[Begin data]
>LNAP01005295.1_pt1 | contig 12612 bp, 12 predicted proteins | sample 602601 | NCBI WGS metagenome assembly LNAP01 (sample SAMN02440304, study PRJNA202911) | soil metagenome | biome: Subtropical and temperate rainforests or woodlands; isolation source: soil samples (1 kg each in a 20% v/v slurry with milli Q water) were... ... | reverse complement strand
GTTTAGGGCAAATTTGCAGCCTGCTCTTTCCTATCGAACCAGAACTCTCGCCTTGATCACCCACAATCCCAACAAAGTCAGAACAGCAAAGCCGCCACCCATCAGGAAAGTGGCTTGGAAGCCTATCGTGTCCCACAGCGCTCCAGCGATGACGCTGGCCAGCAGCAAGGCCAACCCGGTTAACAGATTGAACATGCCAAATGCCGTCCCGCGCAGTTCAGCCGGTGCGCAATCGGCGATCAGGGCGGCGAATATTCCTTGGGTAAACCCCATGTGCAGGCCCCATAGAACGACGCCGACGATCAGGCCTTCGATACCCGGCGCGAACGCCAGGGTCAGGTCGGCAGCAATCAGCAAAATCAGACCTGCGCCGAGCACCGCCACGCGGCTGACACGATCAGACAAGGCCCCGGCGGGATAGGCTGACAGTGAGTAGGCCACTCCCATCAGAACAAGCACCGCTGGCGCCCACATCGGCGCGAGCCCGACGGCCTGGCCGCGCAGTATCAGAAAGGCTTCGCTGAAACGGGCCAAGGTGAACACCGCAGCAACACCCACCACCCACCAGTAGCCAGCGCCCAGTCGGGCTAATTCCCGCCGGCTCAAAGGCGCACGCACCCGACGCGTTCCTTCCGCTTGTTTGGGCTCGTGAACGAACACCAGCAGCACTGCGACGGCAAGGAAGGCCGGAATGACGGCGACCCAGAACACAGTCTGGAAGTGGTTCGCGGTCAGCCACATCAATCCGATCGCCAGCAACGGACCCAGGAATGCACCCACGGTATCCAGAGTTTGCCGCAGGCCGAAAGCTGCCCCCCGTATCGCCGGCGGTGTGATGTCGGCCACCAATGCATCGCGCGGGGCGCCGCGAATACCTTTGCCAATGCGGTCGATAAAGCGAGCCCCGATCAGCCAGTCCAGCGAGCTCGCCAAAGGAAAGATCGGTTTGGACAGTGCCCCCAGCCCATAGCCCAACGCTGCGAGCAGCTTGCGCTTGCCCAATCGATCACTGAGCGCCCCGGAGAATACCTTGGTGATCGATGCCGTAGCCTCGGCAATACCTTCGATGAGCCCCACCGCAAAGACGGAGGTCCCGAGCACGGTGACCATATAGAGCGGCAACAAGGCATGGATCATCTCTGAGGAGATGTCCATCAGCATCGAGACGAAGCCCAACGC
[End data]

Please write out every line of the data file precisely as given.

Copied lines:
>LNAP01005295.1_pt1 | contig 12612 bp, 12 predicted proteins | sample 602601 | NCBI WGS metagenome assembly LNAP01 (sample SAMN02440304, study PRJNA202911) | soil metagenome | biome: Subtropical and temperate rainforests or woodlands; isolation source: soil samples (1 kg each in a 20% v/v slurry with milli Q water) were... ... | reverse complement strand
GTTTAGGGCAAATTTGCAGCCTGCTCTTTCCTATCGAACCAGAACTCTCGCCTTGATCACCCACAATCCCAACAAAGTCAGAACAGCAAAGCCGCCACCCATCAGGAAAGTGGCTTGGAAGCCTATCGTGTCCCACAGCGCTCCAGCGATGACGCTGGCCAGCAGCAAGGCCAACCCGGTTAACAGATTGAACATGCCAAATGCCGTCCCGCGCAGTTCAGCCGGTGCGCAATCGGCGATCAGGGCGGCGAATATTCCTTGGGTAAACCCCATGTGCAGGCCCCATAGAACGACGCCGACGATCAGGCCTTCGATACCCGGCGCGAACGCCAGGGTCAGGTCGGCAGCAATCAGCAAAATCAGACCTGCGCCGAGCACCGCCACGCGGCTGACACGATCAGACAAGGCCCCGGCGGGATAGGCTGACAGTGAGTAGGCCACTCCCATCAGAACAAGCACCGCTGGCGCCCACATCGGCGCGAGCCCGACGGCCTGGCCGCGCAGTATCAGAAAGGCTTCGCTGAAACGGGCCAAGGTGAACACCGCAGCAACACCCACCACCCACCAGTAGCCAGCGCCCAGTCGGGCTAATTCCCGCCGGCTCAAAGGCGCACGCACCCGACGCGTTCCTTCCGCTTGTTTGGGCTCGTGAACGAACACCAGCAGCACTGCGACGGCAAGGAAGGCCGGAATGACGGCGACCCAGAACACAGTCTGGAAGTGGTTCGCGGTCAGCCACATCAATCCGATCGCCAGCAACGGACCCAGGAATGCACCCACGGTATCCAGAGTTTGCCGCAGGCCGAAAGCTGCCCCCCGTATCGCCGGCGGTGTGATGTCGGCCACCAATGCATCGCGCGGGGCGCCGCGAATACCTTTGCCAATGCGGTCGATAAAGCGAGCCCCGATCAGCCAGTCCAGCGAGCTCGCCAAAGGAAAGATCGGTTTGGACAGTGCCCCCAGCCCATAGCCCAACGCTGCGAGCAGCTTGCGCTTGCCCAATCGATCACTGAGCGCCCCGGAGAATACCTTGGTGATCGATGCCGTAGCCTCGGCAATACCTTCGATGAGCCCCACCGCAAAGACGGAGGTCCCGAGCACGGTGACCATATAGAGCGGCAACAAGGCATGGATCATCTCTGAGGAGATGTCCATCAGCATCGAGACGAAGCCCAACGC